QuantumFilm improves picture quality by capturing significantly more light than silicon-based image sensors used in digital cameras today, company says.

Antone Gonsalves, Contributor

March 23, 2010

2 Min Read

A Silicon Valley startup claims it has developed technology that it said will greatly improve the picture quality of smartphone cameras. InVisage Technologies demonstrated its QuantumFilm technology at the DEMO Spring 2010 conference in Palm Desert, Calif.

QuantumFilm improves picture quality by capturing more light than the silicon-based image sensors used in digital cameras today. Such technology can only capture on average about 25% of light coming through a camera's lens. QuantumFilm, on the other hand, captures from 90% to 95% of light.

The increase in light improves picture quality overall, particular under less-than-optimal lighting conditions. The technology does this through the use of InVisage-developed "quantum dots," tiny semiconductors with unique light-capturing properties.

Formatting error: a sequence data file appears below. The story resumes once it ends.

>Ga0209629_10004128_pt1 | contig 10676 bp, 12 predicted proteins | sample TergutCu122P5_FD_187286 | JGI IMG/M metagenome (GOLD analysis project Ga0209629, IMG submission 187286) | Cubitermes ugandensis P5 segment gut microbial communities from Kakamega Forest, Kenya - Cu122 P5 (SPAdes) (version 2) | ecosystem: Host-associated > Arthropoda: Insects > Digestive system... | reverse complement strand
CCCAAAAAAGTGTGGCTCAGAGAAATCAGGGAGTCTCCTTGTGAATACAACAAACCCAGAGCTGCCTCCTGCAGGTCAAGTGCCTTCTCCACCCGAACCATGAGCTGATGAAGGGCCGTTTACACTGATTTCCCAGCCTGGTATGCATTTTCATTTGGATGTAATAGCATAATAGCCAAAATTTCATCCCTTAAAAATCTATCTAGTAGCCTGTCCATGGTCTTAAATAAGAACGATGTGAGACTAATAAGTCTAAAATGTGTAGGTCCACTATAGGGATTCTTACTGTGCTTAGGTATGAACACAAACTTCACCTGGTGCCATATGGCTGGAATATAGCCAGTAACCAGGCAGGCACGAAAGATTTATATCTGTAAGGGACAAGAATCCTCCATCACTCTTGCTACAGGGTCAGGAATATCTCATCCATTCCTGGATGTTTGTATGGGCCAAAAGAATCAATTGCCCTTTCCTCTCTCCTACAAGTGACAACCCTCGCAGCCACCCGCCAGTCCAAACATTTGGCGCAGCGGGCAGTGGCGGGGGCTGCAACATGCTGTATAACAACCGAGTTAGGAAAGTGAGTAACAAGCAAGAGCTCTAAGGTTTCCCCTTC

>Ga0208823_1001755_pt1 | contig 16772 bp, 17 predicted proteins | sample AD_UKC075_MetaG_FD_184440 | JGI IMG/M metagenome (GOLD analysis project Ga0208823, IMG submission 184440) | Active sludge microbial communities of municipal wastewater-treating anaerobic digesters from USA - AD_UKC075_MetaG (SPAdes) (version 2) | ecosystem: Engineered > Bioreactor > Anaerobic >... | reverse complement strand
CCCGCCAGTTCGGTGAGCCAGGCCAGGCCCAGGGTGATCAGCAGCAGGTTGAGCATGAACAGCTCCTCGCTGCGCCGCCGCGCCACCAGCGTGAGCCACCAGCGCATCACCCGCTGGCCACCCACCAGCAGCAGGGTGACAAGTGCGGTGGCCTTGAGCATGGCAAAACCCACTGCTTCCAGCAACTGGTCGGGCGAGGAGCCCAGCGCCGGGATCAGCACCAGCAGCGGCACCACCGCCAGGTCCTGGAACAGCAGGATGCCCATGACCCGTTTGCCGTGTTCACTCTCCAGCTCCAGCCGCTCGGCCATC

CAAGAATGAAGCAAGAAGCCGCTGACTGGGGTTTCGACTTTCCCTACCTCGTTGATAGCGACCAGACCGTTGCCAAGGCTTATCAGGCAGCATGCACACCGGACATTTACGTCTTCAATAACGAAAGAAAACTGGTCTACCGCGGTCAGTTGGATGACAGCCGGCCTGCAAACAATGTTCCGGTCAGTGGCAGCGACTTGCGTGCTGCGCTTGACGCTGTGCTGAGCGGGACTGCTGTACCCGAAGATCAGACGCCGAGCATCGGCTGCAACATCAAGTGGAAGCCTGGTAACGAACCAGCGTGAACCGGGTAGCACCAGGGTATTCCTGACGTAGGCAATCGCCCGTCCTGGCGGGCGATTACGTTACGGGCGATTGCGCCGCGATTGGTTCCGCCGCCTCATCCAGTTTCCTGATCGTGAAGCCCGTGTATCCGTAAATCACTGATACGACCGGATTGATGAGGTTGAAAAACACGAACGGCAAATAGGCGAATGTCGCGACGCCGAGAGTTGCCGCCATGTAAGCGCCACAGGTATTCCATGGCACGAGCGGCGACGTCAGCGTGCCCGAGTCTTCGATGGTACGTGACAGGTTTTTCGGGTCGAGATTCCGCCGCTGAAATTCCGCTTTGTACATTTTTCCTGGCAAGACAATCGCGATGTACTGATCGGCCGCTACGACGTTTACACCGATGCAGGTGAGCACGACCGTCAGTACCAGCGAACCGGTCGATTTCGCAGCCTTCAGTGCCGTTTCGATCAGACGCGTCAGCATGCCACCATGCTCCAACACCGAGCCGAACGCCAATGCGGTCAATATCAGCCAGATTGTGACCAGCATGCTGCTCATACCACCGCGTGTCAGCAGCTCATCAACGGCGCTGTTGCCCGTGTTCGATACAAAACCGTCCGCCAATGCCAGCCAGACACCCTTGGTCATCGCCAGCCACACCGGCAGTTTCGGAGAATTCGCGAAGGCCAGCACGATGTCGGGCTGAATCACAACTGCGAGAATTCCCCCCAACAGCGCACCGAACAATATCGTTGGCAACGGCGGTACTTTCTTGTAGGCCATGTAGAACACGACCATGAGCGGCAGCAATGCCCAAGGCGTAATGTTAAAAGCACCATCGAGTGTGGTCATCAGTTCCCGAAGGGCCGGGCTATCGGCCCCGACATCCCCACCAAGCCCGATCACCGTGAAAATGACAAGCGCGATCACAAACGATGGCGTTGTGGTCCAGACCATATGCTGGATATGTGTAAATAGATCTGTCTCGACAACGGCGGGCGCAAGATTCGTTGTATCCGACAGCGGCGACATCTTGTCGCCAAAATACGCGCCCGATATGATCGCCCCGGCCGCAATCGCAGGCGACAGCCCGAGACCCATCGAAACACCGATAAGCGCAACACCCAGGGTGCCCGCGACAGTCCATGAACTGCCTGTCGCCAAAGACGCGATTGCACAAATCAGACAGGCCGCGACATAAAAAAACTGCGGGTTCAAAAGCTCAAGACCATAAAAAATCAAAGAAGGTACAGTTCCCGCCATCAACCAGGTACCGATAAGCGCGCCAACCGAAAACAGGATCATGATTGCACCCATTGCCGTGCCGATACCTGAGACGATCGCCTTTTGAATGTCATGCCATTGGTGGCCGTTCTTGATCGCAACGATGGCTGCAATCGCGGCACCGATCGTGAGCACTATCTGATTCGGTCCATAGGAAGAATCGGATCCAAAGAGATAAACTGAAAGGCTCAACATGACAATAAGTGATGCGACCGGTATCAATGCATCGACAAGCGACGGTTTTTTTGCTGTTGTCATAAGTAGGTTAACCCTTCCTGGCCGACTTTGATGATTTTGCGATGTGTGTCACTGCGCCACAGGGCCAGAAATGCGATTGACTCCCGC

QuantumFilm takes the captured imprint of a light image and employs the silicon underneath to turn the image into digital signals. The quantum dot material can be produced within standard CMOS manufacturing processes used for constructing integrated circuits.

"The disruptive nature of QuantumFilm builds on silicon's success in electronics, and elevates its function using new materials that are engineered from the ground up for light capture," Jess Lee, president and chief executive of InVisage, said in a statement.

Within camera phones, the first target market, QuantumFilm will enable far better pictures and higher pixel counts than in today's devices, according to InVisage. The company plans to eventually make its technology available for use in security cameras, military applications, and other image-sensing technologies. Samples of its technology for camera phones are expected to be available in the fourth quarter of this year.

InVisage, founded in 2006 and based in Menlo Park, Calif., employs 30 people and has received more than $30 million in funding from Rockport Capital, Charles River Ventures, Interest Partners and On Point Technologies.

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